by Joe Tabbi
I have on my shelves, from the days when I still held onto such things, a minor artifact of contemporary print culture: Black Ice, issue number 7, featuring Amerika at War: The Mini-Series, October 1991. In my copy of the magazine, there's a note from the author on light green paper: Ron Sukenick suggested that he send me a copy. He hopes I enjoy it. I should let him know what I think of it.
In those days, it was still possible to meet Mark Amerika through the older literary channels. Sukenick had read and approved an essay of mine on Norman Mailer. And now I was being introduced to a writer my age, a Mailer for the nineties, ready to make his own mind and body a battleground for the national psyche. Amerika, for a name, was too good. And so was the narrative "mini-series," which opens with a struggle between four-star General Psyche and one Major Uptight for possession of the American Dream, in the person of (what else?) a sexy blond, a "southern Belle masquerading as an Airman who once thought that military might equaled education/money/security/decent standard of living/a future."
Amerika once worked as a bicycle courier in New York City. In Florida, while still in high school, he worked 40-hour weeks at the local greyhound racetracks. What messages were inside the letters he carried and delivered through the city? What were the risks in the loans and deals that passed through his hands at the tracks?
At what moment in history was authorship not a commodity? Artistic autonomy arose with the commodity and articulated itself against the commodity (especially after male writers observed the popularity of bestselling fiction for women--much of it by women who were often constrained to anonymity, or forced to publish under male names). Authorship as an early form of electronic chat-room drag? Something like this may be behind Amerika's early bid for possession of that masquerading blonde.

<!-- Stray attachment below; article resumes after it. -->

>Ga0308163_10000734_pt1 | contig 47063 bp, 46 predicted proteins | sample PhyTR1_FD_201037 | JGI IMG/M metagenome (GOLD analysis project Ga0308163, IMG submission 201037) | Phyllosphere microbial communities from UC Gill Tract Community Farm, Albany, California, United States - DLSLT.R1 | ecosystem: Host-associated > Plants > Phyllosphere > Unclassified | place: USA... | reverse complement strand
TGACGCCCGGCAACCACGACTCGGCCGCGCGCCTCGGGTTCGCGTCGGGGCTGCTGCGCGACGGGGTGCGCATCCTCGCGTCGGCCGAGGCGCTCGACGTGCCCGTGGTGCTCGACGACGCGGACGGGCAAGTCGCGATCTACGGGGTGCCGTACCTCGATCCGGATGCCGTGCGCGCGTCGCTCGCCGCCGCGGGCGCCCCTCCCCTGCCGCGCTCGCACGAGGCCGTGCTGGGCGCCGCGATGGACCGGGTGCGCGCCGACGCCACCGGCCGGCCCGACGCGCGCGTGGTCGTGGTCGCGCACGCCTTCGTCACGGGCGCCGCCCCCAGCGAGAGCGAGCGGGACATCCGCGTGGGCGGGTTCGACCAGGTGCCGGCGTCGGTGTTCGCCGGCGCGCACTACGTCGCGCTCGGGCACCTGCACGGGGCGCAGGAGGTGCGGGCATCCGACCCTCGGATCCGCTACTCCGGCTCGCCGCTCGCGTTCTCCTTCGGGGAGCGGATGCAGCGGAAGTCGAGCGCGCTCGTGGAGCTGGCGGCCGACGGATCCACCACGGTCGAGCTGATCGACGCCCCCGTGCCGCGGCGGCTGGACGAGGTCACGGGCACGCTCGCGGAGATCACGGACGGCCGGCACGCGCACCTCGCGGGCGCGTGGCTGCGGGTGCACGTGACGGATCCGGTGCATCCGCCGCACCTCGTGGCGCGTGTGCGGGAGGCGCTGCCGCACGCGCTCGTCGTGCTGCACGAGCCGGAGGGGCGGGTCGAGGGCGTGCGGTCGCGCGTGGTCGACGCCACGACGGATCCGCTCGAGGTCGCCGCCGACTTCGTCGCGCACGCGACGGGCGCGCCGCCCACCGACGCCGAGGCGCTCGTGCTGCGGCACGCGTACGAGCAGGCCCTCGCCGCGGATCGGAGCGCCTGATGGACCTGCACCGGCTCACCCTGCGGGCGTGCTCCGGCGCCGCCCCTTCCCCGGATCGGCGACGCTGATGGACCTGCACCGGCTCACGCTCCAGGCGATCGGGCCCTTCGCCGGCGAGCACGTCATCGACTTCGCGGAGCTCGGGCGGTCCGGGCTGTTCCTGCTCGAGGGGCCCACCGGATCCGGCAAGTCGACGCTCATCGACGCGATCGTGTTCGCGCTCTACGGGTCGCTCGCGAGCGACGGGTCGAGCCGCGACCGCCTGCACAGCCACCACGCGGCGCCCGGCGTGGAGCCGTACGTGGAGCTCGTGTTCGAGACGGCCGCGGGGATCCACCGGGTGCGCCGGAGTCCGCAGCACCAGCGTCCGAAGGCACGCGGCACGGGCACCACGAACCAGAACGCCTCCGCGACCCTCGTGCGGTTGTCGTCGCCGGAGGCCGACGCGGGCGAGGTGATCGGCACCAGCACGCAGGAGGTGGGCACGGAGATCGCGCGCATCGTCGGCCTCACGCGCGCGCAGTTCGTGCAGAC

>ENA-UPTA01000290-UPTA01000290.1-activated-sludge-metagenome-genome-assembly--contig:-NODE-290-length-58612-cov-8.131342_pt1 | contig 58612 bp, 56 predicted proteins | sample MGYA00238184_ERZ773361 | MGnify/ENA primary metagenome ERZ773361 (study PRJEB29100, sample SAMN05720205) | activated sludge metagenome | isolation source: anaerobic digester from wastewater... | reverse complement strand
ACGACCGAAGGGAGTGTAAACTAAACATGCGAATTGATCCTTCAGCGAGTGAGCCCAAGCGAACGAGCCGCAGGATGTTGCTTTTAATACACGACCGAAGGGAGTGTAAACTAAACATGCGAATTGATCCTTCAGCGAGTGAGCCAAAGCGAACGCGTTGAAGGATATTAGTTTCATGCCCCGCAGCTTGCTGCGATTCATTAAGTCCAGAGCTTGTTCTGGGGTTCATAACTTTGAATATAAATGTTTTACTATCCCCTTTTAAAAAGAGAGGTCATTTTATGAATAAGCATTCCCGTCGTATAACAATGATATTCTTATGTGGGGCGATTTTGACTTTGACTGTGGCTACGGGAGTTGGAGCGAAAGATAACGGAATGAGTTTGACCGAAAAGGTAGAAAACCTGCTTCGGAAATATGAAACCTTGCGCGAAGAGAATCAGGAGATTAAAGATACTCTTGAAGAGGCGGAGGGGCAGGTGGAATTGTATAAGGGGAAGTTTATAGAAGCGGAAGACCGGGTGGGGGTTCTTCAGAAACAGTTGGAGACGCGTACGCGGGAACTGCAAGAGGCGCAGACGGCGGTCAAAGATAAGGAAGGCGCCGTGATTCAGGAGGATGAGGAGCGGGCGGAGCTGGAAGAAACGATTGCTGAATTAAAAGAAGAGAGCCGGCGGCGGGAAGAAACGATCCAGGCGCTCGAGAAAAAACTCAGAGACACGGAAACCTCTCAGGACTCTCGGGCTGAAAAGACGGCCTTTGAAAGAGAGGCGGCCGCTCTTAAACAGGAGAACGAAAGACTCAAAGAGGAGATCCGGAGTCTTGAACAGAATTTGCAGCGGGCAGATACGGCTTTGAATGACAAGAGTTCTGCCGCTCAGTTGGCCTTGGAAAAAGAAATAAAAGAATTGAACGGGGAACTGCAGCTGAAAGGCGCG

A list of "influences" and "affiliated projects" from Mark, who answered my email requests, can only appear incomplete. Sukenick, Raymond Federman, Kathy Acker, theory profs at Florida and UCLA.... Enough for me to get a sense of his supporting network, but to him it feels like "scratching the service":
(like what about Ginsberg, many other FC2 writers, the zine scene, and all of the unknowns [stock investors, gamblers, and prostitutes] who have helped me turn my work into an ongoing ungoing IPO [initial public offering], a trick of the trade...)
If Amerika is an artist, like Mailer, who takes his own self-creation as his primary theme, equivalent to the perpetual discovery and invention of America, that should not obscure the multitude of supporting roles and mediating angels contained in the person of the artist: friends, fellow writers, publishers, editors, souls met on the road. Whitman's multitudes; Kerouac's Dharma Bums. The material world and its powerful systems of communication and transportation.
The author's essentially corporate identity is also obscured by a North American tendency to reduce all noncommercial language to mere personal expression. The soul of the artist, if not the arts themselves, must remain unincorporated. In a 1996 Wilson Quarterly attack on Amerika and other Alt-X writers, John Barth reaffirmed a neoliberal faith in the free agency of aesthetic production. Writers should leave publishing to the publishers. And leave word processing to Apple and Microsoft. The writer's job ends with the delivery of a clean manuscript.
Thus speaks Barth, from within his professorship at Johns Hopkins--a writer who made his career before the pressures of a newly conglomerated book industry could be felt at the source of literary production. A brand-name experimentalist can still find channels of distribution and survive the decline of independent bookstores (now less than 1,000 throughout the United States, half the number of coffee stations that Starbucks aims to establish by the millennium). The situation for a beginning fiction writer is different today. Is it any wonder that such a writer should feel a need to imagine, not only a fictional world, but the networks through which a work of fiction reaches an audience?
Douglas Nufer, contributing editor to the American Book Review and owner of a wine shop in Seattle, has been circulating a new novel. Modeled on an emerging corporate genre, the CEO autobiography, and filtered through a prose style reminiscent of Jack Kerouac, the manuscript is titled On the Roast.
Advertisements for Themselves